Tuesday, February 24, 2015

Are You Fluent in Light?

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As most of you know, the word "photography" means writing with light. Okay. Some people say it means, "painting with light." Whatever. You say tomahtoe, I say tomaytoe. If you're a "painting with light" advocate, cut me some slack for a few so I can write this update. Pretty please? Indulge me for a moment or two and go with "writing with light" as being the word's meaning.


Okay. As I said, the word "photography" means writing with light. As such, are you fluent in light? I'm guessing many of you are fluent. Perhaps not fluent like it's your natural language but fluent enough to use light to write, I mean make some decent photos. I'm that way. Fluent enough, I mean. But I have my limitations. It's much like my Italian-speaking skills.  I can order food in Italian in an Italian restaurant, but I can't hold a conversation with someone in Italian.   English, yes. Italian? Nope.

Even if I could speak Italian fluently like my Dad, my grandparents, and many of my aunts and uncles could, it wouldn't necessarily mean I could hold conversations with all Italian-speaking people. How so? Because there are those things called dialects.

Dialects make some Italian speakers sound almost like they're talking another language to various other Italian speakers.  My Dad, who was fluent in Italian, make that fluent in the kind of Italian that Italian-Americans who emigrated from the Naples, Italy, region speak, had a really hard time speaking with Italians (in Italian) when he visited Rome later in his life. Why? Dialects.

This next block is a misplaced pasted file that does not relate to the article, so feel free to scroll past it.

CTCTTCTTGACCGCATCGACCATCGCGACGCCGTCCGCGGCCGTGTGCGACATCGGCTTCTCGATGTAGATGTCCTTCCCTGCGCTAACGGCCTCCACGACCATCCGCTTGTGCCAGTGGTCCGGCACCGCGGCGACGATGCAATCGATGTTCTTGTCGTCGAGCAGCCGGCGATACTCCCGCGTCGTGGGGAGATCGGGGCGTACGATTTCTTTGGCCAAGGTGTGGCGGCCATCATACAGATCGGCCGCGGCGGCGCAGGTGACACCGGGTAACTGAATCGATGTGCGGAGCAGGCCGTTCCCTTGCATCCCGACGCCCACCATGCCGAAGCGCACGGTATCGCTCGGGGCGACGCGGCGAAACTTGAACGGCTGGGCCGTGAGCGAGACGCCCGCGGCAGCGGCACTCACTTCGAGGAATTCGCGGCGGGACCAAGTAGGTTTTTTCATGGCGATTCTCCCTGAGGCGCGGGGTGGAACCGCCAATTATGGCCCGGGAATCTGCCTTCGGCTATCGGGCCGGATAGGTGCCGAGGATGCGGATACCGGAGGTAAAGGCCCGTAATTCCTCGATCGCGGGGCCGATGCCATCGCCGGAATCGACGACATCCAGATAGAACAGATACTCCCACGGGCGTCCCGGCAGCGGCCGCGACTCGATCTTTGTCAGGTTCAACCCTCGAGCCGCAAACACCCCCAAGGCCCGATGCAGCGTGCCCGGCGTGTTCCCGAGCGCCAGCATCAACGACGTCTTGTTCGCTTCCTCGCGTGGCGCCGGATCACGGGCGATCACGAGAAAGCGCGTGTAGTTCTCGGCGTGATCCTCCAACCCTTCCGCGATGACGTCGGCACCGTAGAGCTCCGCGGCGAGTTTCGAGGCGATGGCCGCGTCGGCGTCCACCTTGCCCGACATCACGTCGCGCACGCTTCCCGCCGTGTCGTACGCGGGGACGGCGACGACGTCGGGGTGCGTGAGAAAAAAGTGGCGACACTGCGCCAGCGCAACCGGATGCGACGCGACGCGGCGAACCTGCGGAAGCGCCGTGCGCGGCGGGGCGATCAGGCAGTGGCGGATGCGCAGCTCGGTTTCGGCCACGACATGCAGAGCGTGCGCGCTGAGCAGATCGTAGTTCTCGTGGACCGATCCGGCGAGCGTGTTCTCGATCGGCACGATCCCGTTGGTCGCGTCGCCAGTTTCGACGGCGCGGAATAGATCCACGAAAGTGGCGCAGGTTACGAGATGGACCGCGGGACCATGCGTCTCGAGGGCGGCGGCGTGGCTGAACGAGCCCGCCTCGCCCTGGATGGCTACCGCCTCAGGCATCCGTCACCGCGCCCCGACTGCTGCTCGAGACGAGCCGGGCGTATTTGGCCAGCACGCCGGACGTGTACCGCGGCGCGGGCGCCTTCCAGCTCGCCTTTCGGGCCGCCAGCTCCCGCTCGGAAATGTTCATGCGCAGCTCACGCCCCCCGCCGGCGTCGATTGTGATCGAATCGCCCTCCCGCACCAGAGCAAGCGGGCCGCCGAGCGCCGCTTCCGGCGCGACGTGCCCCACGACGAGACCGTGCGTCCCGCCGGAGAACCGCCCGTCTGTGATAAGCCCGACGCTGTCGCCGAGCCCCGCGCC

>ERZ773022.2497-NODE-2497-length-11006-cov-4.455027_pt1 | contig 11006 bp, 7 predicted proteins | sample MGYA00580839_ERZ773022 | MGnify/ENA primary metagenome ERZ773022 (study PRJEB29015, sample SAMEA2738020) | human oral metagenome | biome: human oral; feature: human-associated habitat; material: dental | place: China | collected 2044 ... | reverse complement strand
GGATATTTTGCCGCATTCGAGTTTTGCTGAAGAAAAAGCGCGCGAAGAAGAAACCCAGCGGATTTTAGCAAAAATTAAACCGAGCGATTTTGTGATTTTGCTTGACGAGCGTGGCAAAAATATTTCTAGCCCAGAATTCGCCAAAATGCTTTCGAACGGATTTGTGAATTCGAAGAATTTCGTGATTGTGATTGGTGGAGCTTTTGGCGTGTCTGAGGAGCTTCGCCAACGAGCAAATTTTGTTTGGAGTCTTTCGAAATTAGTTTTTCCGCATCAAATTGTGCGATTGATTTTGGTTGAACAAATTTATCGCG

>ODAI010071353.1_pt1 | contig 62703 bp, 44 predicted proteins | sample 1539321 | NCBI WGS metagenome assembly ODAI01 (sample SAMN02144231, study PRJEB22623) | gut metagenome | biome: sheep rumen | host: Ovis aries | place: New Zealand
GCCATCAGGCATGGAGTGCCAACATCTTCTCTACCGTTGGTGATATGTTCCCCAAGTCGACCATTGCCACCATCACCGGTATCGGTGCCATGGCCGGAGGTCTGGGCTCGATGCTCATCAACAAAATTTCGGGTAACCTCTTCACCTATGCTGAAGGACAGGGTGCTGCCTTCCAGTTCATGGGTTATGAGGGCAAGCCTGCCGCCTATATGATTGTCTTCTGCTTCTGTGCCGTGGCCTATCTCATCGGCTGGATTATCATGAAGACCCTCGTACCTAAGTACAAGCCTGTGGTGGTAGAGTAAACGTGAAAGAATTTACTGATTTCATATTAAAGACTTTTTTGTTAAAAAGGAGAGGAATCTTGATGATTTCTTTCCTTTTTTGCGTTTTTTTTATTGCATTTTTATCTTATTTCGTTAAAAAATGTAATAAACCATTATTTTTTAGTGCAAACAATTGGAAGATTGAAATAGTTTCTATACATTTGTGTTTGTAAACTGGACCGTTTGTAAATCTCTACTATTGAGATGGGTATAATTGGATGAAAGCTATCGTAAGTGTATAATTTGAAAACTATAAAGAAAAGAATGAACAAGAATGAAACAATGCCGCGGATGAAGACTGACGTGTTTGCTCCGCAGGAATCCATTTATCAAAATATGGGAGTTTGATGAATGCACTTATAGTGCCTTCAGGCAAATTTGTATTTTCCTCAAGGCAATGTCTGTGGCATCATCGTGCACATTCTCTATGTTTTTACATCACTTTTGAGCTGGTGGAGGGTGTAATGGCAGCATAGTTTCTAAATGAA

Lighting is like that. It's one thing to be fluent in lighting, leastwise to believe you're fluent in lighting until you start looking at other kinds of lighting or light for genres outside of genres you have lots of experience shooting. It's sort of like trying to speak with another dialect you're unfamiliar with. I can write fluently with light in the glamour model dialect.  I can do so like a pro. But now, I'm planning to expand my photography to some other genres and, in order for me to write with light like a pro in those other genres, I'm going to have to become familiar writing with it in another light-writing dialect. I'm talking figuratively, of course. Light is light, after all. Leastwise, a lot of people keep saying that. But how you use light, make that how you write with light, sometimes changes from one genre to another.

Extending my pretty girl shooter light-writing skills to outdoor photography, for instance, is going to require learning another dialect of light. The more I read, learn, and study the art of outdoor photography, e.g., landscapes, seascapes, cityscapes, nature, etc., the more I realize I barely know jack about writing with light when capturing that sort of imagery.  Sure, I'm fluent writing with light when shooting models. It's  much the way my Dad was fluent in Italian, but his fluency didn't mean he could easily converse with all Italians. He could converse with them in basic sort of ways, but he often told me it was difficult speaking with a variety of other Italians because of differences in dialects.  It's the same with photography. In order to write with light in all genres, that is to write poetically, dramatically, or in most any other way, it requires understanding other lighting dialects.